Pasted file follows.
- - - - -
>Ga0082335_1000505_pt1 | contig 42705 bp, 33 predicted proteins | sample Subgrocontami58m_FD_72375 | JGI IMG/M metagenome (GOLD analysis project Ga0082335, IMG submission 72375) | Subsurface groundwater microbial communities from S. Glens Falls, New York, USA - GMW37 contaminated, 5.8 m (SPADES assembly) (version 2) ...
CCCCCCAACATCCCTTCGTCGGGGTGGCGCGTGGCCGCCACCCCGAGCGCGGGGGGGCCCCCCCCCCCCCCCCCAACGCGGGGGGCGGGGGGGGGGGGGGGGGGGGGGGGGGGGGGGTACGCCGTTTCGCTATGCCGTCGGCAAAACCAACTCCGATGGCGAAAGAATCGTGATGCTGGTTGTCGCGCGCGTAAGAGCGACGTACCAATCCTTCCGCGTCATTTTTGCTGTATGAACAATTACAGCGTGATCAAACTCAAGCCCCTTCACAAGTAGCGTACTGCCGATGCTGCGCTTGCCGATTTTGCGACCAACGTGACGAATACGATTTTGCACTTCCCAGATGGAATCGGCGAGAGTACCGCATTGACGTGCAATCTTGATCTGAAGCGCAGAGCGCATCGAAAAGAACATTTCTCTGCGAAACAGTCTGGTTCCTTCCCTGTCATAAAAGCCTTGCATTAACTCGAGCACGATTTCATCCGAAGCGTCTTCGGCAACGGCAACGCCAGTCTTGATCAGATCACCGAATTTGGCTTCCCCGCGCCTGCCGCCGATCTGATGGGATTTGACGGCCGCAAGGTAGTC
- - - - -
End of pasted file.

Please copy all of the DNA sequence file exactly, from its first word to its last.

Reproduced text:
>Ga0082335_1000505_pt1 | contig 42705 bp, 33 predicted proteins | sample Subgrocontami58m_FD_72375 | JGI IMG/M metagenome (GOLD analysis project Ga0082335, IMG submission 72375) | Subsurface groundwater microbial communities from S. Glens Falls, New York, USA - GMW37 contaminated, 5.8 m (SPADES assembly) (version 2) ...
CCCCCCAACATCCCTTCGTCGGGGTGGCGCGTGGCCGCCACCCCGAGCGCGGGGGGGCCCCCCCCCCCCCCCCCAACGCGGGGGGCGGGGGGGGGGGGGGGGGGGGGGGGGGGGGGGTACGCCGTTTCGCTATGCCGTCGGCAAAACCAACTCCGATGGCGAAAGAATCGTGATGCTGGTTGTCGCGCGCGTAAGAGCGACGTACCAATCCTTCCGCGTCATTTTTGCTGTATGAACAATTACAGCGTGATCAAACTCAAGCCCCTTCACAAGTAGCGTACTGCCGATGCTGCGCTTGCCGATTTTGCGACCAACGTGACGAATACGATTTTGCACTTCCCAGATGGAATCGGCGAGAGTACCGCATTGACGTGCAATCTTGATCTGAAGCGCAGAGCGCATCGAAAAGAACATTTCTCTGCGAAACAGTCTGGTTCCTTCCCTGTCATAAAAGCCTTGCATTAACTCGAGCACGATTTCATCCGAAGCGTCTTCGGCAACGGCAACGCCAGTCTTGATCAGATCACCGAATTTGGCTTCCCCGCGCCTGCCGCCGATCTGATGGGATTTGACGGCCGCAAGGTAGTC